There are certain piano toys that you should bring to a lesson to make the time a little brighter, to set the mood of the lesson.
We’re not talking about music books, or your metronome.
Here are a few items that a creative piano teacher should keep with them to make piano lessons for children entertaining.
You never know when the child will melt down, be tired or half-sick.
You have to be prepared for anything.
I use a small library bell such as one sees in hotels to summon a bellboy.
Kids seem to love the tone of the bell, and it is a great device to punctuate the lesson. It’s just human nature for a kid to want to ring a bell.
I use it after every song or task they complete correctly. I ring it at first, and then offer them control of the bell, which, of course, leads to chaos. Let it. When the dust settles, let them ring the bell after a completed task. They will ring it 100 times. Endure it and smile, because that means they are enjoying their time at the piano today.
Sometimes, when we are in a good mood, I play piano, and the child plays the bell, but I make up elaborate bell parts for them, and you have never seen a kid try so hard to play a humble library bell exactly right. It’s only got one button, right?
Make up a story about a fantasy character that lives in the bell, and how he wants to play piano and only has a bell to play. This isn’t a drama lesson, but the point is to enliven the lesson with fantasy and play in between the rather hard work of reading music.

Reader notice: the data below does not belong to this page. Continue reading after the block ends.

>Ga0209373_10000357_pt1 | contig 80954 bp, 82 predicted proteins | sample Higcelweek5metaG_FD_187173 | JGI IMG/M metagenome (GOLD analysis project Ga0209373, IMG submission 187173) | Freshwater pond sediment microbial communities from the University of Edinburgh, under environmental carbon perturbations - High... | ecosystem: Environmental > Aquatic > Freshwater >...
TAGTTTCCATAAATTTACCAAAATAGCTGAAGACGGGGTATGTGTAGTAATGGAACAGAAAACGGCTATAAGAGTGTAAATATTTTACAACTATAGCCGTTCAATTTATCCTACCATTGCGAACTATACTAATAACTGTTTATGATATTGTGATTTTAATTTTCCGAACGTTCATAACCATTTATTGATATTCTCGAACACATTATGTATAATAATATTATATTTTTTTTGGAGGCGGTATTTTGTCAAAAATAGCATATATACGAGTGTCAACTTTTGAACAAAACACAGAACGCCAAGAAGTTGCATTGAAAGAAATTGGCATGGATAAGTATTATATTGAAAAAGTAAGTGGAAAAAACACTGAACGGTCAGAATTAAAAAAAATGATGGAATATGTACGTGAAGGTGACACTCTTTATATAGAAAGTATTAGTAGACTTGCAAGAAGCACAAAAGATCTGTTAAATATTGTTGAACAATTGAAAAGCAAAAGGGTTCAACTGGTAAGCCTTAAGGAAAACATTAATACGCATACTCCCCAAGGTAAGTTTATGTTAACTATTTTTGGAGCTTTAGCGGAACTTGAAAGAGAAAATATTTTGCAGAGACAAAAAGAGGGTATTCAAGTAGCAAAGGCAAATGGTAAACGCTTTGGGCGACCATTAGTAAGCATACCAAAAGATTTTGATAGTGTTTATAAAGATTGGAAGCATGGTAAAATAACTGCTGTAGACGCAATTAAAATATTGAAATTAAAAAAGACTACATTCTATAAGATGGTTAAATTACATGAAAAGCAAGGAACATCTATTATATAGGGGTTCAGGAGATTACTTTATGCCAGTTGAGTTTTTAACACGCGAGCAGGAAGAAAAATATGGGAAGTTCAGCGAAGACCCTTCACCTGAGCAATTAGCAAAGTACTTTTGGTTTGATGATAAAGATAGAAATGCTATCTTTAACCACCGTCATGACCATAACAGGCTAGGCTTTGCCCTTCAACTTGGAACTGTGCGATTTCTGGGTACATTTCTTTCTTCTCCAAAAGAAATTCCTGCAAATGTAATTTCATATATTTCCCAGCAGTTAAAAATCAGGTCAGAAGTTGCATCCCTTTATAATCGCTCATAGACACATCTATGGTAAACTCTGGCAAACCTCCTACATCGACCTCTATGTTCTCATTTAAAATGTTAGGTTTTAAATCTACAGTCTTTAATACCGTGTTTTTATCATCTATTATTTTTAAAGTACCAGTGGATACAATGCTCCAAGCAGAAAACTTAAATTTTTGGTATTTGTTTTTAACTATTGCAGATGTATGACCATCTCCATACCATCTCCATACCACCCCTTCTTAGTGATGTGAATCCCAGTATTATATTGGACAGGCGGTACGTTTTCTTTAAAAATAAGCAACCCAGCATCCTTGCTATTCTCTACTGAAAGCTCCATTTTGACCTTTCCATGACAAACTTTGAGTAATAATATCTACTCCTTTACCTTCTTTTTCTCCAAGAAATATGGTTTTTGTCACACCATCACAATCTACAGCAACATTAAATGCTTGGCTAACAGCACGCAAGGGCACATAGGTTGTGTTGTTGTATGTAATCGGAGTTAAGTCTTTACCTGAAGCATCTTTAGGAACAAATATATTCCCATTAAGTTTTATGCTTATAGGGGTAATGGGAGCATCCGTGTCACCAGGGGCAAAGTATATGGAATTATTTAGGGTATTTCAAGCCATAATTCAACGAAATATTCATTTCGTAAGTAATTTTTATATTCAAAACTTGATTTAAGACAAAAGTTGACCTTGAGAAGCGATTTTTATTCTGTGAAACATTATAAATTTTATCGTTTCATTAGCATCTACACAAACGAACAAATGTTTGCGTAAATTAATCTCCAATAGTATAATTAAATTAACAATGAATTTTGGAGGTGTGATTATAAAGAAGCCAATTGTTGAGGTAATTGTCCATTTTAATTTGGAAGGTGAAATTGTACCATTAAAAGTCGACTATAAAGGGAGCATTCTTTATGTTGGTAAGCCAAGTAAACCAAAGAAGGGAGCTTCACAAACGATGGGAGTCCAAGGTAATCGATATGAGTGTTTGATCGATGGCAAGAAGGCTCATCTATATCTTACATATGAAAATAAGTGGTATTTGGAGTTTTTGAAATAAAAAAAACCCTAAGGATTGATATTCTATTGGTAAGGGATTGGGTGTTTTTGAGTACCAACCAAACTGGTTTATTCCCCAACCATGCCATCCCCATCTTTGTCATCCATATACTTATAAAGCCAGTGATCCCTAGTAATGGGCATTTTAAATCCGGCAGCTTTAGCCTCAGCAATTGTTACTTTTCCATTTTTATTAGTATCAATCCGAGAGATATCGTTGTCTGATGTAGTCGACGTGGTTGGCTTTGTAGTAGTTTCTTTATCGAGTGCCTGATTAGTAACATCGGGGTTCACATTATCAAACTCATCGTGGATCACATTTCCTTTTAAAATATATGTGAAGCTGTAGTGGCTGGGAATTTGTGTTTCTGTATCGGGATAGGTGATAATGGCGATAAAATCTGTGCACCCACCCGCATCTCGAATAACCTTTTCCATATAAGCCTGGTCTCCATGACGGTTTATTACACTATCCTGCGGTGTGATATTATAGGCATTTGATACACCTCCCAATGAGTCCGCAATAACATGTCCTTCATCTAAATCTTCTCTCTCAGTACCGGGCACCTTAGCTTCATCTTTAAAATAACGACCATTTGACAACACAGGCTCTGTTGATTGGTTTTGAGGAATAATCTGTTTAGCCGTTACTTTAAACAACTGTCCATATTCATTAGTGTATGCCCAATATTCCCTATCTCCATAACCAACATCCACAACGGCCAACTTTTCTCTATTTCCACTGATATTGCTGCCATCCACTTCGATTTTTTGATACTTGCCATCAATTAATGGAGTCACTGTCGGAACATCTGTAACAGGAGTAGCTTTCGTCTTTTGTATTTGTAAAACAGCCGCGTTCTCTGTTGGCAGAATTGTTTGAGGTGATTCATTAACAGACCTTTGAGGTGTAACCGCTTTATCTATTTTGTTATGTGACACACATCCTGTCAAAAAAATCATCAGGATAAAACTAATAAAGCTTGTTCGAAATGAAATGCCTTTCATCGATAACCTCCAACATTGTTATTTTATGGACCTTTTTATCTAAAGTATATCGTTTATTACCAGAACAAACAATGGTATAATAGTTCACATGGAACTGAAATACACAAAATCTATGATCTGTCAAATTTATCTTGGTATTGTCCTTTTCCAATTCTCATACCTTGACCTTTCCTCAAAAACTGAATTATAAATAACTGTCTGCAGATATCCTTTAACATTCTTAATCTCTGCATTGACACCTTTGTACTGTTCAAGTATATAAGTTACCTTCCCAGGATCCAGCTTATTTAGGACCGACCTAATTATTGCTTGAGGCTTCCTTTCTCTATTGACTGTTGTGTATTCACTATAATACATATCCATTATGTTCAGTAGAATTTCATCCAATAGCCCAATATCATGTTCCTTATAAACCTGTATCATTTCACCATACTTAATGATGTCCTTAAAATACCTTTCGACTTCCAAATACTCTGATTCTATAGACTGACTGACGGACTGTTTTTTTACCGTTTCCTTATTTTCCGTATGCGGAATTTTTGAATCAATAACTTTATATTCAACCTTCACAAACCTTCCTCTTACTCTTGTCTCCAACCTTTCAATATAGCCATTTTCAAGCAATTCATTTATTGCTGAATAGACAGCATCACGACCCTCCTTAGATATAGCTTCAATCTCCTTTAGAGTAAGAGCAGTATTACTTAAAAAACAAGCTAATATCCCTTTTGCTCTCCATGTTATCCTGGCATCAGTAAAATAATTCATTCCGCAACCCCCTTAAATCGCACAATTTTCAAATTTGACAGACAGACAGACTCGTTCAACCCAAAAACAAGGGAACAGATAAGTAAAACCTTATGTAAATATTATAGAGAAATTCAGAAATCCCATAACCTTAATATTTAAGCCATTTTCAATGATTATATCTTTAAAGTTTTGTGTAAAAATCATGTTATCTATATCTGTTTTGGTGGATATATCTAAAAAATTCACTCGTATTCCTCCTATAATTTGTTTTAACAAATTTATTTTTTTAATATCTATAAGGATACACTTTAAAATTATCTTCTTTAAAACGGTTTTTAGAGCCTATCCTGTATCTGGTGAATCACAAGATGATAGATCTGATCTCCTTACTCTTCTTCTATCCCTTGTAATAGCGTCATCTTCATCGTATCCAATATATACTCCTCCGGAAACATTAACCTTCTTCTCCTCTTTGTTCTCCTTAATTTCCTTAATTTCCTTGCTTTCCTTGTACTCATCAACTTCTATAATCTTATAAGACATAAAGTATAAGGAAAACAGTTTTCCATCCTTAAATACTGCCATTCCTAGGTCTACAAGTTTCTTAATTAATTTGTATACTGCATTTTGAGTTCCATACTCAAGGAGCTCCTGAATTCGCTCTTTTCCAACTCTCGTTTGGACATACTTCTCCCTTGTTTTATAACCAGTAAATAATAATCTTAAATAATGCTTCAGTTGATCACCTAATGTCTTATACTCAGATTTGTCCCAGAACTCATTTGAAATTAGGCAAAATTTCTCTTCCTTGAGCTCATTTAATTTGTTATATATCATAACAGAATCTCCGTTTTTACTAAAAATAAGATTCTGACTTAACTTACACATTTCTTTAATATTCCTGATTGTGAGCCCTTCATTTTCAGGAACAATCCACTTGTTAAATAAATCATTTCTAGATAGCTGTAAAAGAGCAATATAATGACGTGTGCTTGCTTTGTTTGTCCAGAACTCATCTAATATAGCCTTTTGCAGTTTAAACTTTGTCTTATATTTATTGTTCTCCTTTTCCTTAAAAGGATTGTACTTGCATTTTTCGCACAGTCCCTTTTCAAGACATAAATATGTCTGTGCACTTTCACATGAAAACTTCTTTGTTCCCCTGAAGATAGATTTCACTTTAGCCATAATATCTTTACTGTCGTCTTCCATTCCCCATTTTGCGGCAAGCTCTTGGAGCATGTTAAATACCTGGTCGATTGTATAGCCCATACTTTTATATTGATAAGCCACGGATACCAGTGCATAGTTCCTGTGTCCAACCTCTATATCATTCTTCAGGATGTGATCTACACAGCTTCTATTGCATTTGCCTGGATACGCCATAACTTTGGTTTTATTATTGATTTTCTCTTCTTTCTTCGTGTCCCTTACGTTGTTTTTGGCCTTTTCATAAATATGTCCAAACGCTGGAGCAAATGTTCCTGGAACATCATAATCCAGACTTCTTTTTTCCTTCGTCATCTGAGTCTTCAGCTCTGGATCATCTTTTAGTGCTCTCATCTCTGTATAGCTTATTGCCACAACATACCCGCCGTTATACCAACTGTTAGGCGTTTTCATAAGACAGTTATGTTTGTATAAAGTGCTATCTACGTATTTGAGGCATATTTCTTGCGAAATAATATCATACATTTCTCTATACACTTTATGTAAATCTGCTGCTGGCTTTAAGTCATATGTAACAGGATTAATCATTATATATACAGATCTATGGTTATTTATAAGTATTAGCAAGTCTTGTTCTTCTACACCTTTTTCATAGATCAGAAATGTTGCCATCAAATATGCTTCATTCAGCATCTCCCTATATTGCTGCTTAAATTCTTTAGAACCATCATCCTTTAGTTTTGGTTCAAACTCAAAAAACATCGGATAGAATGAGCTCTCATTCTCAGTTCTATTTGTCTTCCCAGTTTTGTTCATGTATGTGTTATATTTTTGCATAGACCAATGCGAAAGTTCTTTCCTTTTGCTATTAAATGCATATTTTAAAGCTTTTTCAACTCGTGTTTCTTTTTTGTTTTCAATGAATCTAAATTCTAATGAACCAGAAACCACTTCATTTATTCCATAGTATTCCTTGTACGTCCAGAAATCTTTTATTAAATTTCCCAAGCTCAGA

It isn’t difficult to maneuver a piano lesson into the realm of play if the teacher is willing to be flexible moment to moment. The benefits for a child of this less apparently strict attitude are nothing short of miraculous.
You’ll discover that behavior problems simply don’t exist, because you as the teacher are always one step ahead of them, finding a way to make learning exciting and fun, on their level.
A child who is having fun is, by definition, paying attention.
A child who is depressed and uninterested is almost impossible to teach the piano.
In such a case, I immediately give in and say, “I’m not in the mood, either. What shall we do?”
They are always surprised. What teacher ever asked you if you felt like learning that day? Just asking the question releases the child from the implied servitude of education, and raises the level of emotion to play, where anything is possible.
Copyright 2008 Walden Pond Press
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